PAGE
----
Fundamentals of Law Practice

Law 7336/87910
4 credit hours
Open to all 2Ls and 3Ls
Application Required

Course Website:

Semester: Spring 2015
Day: Friday

Time: 9:00 am - 11:45 am

Student Comments from Prior Semesters
"This has been one of the most awesome experiences I have ever had. I have been on military combat training missions, and this class provides the same level of excitement."
"This will be one of the memorable classes of all time."
"One of the most valuable things that I have received educationally in law school."
"The practical experience is what I wanted ... and it was exactly what I received."

"Overall a great experience. I would definitely recommend it, and in fact already have."
"What makes this class so great is that you're doing REAL work -- helping real people with real problems."
"The practical aspect of this course is amazing."
"I saw a new vision for what being a practicing lawyer can be."
"Fieldwork observation was awesome."
"I would MOST CERTAINLY recommend this course to others. I cannot explain how valuable this course is !!!!!!!!"

Clark D. Cunningham
W. Lee Burge Professor of Law & Ethics
Tiffany Williams Roberts
Adjunct Professor of Law
and Deputy Director,
National Institute for Teaching Ethics & Professionalism
Last updated April 17, 2015
Copyright © 2015


In place of this course, a new course called Transition to Practice is being offered in Fall 2015.

Course Description

Students learn about the fundamentals of legal practice through engaging in real-life client representation, observing the work of a solo or small firm practitioner (the "fieldwork attorney"), and simulating the case management activities of a small firm. This course does not count against the credit hour caps for either externship or clinic courses. This is a limited enrollment course and permission of the instructors, based on the application, is required for registration.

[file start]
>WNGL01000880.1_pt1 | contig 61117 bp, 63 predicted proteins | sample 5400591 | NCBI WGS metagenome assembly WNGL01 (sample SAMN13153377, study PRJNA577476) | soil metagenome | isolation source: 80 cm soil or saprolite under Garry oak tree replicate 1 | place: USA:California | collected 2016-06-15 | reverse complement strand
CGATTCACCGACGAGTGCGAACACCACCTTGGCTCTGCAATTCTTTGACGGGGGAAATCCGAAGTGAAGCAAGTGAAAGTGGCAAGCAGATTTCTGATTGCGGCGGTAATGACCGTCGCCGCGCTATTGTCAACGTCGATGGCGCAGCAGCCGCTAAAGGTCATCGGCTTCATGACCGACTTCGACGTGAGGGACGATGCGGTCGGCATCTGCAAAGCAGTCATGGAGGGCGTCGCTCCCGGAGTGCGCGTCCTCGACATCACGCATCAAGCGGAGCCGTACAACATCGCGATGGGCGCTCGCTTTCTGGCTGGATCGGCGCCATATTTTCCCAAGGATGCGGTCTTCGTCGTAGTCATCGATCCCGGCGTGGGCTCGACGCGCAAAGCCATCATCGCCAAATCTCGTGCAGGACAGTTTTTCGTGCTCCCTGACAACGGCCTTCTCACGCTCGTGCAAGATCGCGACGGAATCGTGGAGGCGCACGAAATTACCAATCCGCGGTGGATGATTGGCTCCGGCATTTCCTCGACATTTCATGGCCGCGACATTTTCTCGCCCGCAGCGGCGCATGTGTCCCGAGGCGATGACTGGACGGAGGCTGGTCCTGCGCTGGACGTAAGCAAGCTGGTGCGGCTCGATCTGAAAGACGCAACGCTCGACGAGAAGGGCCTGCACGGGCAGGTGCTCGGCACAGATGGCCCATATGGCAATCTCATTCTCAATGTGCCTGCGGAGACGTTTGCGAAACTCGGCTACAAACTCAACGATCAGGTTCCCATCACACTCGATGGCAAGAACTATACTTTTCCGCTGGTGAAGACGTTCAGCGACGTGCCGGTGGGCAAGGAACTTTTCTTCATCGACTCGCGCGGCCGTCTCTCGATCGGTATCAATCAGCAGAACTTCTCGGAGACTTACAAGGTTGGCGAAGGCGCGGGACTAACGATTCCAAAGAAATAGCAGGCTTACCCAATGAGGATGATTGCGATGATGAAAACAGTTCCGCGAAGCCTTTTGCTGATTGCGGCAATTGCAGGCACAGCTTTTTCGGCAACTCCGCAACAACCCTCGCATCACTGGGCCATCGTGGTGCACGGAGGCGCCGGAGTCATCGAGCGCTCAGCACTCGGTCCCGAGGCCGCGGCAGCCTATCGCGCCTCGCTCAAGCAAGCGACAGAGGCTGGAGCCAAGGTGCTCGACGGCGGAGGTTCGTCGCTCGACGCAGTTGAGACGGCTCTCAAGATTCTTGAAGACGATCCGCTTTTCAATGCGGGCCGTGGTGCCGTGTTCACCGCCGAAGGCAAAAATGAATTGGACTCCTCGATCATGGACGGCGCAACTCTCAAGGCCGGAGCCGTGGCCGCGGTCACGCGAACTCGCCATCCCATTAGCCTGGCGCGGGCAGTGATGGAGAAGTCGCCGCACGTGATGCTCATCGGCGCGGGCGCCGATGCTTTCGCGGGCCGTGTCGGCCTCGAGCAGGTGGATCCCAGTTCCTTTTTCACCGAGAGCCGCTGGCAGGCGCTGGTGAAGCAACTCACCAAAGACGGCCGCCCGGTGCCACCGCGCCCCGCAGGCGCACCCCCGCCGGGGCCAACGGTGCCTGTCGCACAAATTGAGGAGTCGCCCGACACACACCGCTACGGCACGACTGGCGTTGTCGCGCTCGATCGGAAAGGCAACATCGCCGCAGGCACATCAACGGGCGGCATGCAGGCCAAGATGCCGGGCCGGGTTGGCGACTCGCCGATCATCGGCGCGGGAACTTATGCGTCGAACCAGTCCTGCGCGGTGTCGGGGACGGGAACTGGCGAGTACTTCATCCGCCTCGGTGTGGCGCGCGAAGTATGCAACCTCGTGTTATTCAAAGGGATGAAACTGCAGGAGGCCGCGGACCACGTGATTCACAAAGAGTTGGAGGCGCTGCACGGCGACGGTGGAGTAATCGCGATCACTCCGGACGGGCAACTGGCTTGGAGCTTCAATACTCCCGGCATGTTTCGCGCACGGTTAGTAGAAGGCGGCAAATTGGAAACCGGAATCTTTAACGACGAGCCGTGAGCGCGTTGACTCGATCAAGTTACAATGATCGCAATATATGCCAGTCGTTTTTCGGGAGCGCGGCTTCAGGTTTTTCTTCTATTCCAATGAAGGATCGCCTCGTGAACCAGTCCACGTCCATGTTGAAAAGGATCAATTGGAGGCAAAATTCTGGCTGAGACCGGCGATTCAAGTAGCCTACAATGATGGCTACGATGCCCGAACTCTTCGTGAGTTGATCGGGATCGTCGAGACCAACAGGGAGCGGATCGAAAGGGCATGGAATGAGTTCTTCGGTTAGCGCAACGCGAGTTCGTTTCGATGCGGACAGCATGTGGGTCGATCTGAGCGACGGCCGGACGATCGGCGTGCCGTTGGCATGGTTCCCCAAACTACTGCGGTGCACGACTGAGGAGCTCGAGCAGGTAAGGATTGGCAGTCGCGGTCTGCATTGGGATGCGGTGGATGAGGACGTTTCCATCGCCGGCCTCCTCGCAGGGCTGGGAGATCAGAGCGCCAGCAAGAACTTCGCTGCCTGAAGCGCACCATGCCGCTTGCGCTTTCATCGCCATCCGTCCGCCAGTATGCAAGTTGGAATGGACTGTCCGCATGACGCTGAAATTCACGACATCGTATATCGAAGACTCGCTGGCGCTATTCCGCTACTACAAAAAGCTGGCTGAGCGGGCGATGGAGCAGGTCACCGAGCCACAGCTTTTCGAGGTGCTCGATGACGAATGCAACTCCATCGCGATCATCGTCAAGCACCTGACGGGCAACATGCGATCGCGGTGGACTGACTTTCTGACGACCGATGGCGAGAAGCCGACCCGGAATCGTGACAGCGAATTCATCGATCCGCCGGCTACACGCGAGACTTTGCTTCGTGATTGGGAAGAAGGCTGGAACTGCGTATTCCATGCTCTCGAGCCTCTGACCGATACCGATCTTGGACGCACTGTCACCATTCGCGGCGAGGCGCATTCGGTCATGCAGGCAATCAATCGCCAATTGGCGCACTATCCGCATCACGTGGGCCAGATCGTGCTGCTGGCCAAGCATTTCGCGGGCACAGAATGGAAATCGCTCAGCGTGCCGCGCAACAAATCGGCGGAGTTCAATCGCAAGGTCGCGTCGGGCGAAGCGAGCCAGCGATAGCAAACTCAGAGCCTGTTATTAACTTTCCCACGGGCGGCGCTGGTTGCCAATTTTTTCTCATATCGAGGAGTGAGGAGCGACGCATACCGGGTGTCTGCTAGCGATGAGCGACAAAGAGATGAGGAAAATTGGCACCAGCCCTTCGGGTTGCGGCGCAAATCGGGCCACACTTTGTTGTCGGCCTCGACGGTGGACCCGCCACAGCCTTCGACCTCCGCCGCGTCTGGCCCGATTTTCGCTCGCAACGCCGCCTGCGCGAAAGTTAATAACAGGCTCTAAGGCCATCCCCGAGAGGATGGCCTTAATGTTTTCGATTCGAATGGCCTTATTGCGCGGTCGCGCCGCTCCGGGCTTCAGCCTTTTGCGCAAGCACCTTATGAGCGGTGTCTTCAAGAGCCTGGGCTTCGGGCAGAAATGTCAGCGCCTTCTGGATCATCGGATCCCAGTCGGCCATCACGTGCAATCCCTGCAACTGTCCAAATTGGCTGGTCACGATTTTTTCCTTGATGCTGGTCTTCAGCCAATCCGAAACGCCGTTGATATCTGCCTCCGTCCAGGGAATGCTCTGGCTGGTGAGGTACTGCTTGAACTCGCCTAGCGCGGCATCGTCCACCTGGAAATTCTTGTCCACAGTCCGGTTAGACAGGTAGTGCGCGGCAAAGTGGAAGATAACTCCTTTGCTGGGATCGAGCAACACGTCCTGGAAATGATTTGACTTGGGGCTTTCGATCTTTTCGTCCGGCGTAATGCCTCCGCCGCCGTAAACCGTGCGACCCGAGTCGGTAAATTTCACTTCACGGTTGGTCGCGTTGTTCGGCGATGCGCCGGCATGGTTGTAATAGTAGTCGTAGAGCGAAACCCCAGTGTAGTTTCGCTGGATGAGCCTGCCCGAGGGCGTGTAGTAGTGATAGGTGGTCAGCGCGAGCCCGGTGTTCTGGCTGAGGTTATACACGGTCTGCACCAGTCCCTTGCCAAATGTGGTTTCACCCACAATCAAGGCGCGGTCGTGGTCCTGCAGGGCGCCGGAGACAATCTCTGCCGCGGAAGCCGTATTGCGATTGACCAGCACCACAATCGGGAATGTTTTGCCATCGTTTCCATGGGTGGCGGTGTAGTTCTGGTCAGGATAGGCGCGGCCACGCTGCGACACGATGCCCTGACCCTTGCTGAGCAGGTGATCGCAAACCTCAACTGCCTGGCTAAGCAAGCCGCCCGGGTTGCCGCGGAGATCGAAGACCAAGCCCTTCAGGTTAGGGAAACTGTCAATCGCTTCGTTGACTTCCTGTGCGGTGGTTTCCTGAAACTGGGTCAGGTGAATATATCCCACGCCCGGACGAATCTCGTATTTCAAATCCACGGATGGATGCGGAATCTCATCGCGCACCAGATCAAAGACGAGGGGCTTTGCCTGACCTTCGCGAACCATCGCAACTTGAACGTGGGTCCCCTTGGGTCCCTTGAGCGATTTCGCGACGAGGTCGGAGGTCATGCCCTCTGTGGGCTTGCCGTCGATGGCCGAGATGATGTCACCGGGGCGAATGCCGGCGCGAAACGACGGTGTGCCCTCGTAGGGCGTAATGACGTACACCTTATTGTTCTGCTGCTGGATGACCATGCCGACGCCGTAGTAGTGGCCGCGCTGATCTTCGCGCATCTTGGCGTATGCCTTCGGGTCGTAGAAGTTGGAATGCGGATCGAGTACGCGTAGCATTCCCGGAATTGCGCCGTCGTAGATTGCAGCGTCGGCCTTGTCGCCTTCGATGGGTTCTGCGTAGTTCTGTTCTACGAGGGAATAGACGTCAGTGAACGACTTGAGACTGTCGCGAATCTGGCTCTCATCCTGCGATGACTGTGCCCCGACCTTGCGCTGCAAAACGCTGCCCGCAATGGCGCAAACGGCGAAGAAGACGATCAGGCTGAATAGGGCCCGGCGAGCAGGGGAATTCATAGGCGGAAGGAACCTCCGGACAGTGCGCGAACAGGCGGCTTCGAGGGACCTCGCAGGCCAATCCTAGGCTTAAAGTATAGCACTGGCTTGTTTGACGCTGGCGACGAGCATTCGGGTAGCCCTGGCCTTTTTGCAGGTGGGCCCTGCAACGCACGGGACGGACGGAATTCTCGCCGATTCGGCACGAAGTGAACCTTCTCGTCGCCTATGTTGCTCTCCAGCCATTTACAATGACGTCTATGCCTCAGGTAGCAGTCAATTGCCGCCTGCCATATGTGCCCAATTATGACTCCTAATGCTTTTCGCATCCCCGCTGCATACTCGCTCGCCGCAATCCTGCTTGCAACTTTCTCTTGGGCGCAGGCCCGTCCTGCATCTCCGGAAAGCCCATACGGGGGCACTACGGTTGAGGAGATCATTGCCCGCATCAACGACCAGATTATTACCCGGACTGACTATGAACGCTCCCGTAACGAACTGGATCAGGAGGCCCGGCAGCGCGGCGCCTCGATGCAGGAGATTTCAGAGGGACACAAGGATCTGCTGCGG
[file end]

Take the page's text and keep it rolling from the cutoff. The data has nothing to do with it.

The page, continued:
The course grade is calculated as follows:30% Fieldwork Report, 40% Course Portfolio (including class participation), 30% client representation case work.

Client Representation Case Work: Students will work in teams of two (or sometimes more) representing persons seeking Orders of Protection against domestic violence from the Cobb County Superior Court, located in downtown Marietta; court hearings take place on Friday mornings. 3L students will be certified for courtroom practice to have the opportunity to conduct direct and cross examinations and closing arguments. 2L students may take the lead for their team in interviewing clients and witnesses, conducting factual investigation, and negotiating with the opposing party. Student performance will be evaluated against the requirements of the Georgia Rules of Professional Conduct and as to students' effective use of case management practices in the conducting of their case. This is intended to be a very short-term but intensive clinical experience typically lasting less than 2 weeks from initial client interview to court hearing. Students must be available for a minimum four hour block of time between 9am and 7pm for two weeks in a row on either Tuesday or Wednesday to work with their team and supervising professor to prepare for their domestic violence court hearing and will be required to identify two different possible time blocks on their application for the course.